But why, some skeptics ask, should the government side with your prudent long-run self against your hedonistic short-run selves? What’s so great about the long-run self, anyway? As the economist Glen Whitman has observed in a shrewd critique of soft paternalism, the harms that selves impose on one another are reciprocal: “The long-run self can harm the short-run self by adopting self-control devices — such as flushing cigarettes down the toilet, refusing to allow ice cream in the house, checking into a clinic and so on.” It is not good to be profligate, lazy and obese, but neither is to [sic] good to be a miser, a workaholic or an anorexic.Interestingly, the Times author seizes on the same point that the Economist did. I made various other arguments in my paper, but apparently the idea that your short-run self can be harmed by your long-run self is the one that resonates.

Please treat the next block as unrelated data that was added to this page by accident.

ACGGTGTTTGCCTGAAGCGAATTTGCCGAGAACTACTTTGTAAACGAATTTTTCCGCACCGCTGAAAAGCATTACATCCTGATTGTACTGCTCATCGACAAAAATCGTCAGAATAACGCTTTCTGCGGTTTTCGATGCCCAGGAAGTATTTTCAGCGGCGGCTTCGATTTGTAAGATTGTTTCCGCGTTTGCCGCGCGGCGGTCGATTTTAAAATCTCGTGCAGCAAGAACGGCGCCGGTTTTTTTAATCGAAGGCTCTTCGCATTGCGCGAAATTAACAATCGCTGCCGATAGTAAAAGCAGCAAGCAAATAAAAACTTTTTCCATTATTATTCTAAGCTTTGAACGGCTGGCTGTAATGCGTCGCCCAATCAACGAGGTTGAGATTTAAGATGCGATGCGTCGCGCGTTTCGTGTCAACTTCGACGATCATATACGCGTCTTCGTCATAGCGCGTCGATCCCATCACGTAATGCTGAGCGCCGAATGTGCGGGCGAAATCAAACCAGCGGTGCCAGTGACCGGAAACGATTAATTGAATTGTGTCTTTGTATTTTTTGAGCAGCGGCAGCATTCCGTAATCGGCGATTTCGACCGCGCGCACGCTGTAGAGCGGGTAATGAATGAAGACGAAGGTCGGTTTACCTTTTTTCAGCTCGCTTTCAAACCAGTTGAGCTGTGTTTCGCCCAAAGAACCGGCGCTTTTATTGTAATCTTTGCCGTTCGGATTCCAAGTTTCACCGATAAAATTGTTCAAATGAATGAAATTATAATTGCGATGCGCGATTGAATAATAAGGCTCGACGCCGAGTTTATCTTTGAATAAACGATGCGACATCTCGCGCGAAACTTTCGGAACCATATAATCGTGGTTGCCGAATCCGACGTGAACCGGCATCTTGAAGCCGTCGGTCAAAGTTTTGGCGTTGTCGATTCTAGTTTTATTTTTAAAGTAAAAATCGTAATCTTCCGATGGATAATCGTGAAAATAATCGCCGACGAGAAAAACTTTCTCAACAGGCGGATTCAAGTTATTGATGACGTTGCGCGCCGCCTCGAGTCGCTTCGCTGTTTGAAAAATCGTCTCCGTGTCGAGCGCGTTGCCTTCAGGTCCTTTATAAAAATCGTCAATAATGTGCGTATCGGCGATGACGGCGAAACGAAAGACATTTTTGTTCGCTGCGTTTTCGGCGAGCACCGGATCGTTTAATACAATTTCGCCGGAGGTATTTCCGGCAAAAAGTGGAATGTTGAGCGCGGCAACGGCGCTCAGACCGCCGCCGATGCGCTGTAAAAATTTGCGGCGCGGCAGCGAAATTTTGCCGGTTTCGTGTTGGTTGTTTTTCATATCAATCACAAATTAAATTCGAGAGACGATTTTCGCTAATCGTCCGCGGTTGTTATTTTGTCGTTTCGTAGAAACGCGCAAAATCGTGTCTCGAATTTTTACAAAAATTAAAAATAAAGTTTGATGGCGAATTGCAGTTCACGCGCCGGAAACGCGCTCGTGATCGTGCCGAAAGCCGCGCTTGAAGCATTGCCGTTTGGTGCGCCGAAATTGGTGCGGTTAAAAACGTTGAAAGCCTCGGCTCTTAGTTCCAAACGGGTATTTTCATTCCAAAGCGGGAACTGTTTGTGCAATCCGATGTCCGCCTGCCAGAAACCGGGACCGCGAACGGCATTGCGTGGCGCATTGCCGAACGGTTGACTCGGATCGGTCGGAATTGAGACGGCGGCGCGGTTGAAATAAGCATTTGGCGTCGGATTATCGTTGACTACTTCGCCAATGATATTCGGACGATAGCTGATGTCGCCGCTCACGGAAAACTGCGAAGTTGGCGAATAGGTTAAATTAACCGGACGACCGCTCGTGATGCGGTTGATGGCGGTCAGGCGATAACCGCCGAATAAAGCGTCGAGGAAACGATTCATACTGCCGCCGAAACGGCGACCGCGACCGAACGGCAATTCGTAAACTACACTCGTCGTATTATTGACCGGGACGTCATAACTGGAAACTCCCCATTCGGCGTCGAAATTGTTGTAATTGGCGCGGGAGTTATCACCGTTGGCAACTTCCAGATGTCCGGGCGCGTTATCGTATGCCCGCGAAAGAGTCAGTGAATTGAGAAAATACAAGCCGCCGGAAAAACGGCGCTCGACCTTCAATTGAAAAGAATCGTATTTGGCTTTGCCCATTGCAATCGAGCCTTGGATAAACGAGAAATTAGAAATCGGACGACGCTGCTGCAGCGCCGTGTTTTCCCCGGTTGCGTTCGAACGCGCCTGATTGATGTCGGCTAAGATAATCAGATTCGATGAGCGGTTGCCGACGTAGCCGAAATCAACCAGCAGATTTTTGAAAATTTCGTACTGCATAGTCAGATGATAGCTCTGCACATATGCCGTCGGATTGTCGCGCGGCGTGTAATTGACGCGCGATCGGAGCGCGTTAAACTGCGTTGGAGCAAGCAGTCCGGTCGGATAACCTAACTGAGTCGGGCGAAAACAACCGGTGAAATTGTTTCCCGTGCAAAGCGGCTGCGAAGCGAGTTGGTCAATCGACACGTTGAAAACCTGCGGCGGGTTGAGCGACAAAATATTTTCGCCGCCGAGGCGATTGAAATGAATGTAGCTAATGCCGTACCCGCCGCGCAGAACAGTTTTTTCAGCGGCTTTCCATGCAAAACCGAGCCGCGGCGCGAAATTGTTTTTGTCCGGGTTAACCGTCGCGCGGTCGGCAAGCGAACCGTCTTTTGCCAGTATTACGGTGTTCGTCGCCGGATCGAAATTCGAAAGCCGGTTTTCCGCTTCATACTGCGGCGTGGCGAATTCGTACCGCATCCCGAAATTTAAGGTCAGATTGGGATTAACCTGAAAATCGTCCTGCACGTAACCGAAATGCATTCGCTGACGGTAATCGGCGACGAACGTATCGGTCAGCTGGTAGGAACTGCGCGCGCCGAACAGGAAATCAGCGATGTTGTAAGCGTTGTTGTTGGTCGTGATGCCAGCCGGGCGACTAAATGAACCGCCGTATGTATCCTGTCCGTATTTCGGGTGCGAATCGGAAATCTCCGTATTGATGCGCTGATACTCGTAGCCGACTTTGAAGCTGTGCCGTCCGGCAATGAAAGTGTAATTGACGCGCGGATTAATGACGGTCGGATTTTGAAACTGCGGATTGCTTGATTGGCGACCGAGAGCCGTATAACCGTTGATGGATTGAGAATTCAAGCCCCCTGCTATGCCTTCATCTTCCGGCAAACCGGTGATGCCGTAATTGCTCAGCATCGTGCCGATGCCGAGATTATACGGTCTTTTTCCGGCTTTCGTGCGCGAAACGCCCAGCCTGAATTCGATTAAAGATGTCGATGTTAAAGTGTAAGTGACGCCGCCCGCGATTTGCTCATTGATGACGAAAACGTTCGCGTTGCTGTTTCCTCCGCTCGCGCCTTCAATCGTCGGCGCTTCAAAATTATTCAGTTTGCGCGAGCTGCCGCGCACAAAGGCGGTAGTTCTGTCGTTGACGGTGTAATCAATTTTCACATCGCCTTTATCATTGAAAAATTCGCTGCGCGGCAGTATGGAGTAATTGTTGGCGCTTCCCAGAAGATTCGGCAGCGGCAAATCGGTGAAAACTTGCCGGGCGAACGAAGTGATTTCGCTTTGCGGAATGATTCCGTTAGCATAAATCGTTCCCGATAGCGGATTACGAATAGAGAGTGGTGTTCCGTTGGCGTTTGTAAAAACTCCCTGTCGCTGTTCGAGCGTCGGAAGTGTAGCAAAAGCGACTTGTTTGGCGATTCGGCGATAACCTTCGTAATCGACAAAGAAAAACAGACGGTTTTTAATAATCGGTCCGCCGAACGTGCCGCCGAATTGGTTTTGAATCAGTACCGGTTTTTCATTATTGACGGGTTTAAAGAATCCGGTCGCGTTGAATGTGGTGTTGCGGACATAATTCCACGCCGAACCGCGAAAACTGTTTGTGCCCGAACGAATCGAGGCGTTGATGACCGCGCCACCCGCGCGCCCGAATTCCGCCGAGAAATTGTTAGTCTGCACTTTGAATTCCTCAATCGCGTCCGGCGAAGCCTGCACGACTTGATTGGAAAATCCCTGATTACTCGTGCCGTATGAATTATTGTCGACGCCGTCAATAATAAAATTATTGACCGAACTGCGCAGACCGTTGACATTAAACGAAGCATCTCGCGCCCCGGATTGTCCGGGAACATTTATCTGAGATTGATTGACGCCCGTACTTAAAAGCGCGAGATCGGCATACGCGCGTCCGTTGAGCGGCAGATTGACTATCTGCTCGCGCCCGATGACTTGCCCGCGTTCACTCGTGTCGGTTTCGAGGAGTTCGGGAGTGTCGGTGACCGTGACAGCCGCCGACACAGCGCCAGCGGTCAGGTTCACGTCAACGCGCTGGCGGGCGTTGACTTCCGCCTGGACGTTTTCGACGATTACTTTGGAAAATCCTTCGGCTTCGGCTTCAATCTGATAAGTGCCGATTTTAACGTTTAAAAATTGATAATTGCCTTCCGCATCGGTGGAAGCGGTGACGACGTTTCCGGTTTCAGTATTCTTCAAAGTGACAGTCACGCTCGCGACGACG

Monday, December 04, 2006
Posted by Glen Whitman at 12:57 PM
My Cato Policy Analysis on internalities is quoted in the New York Times: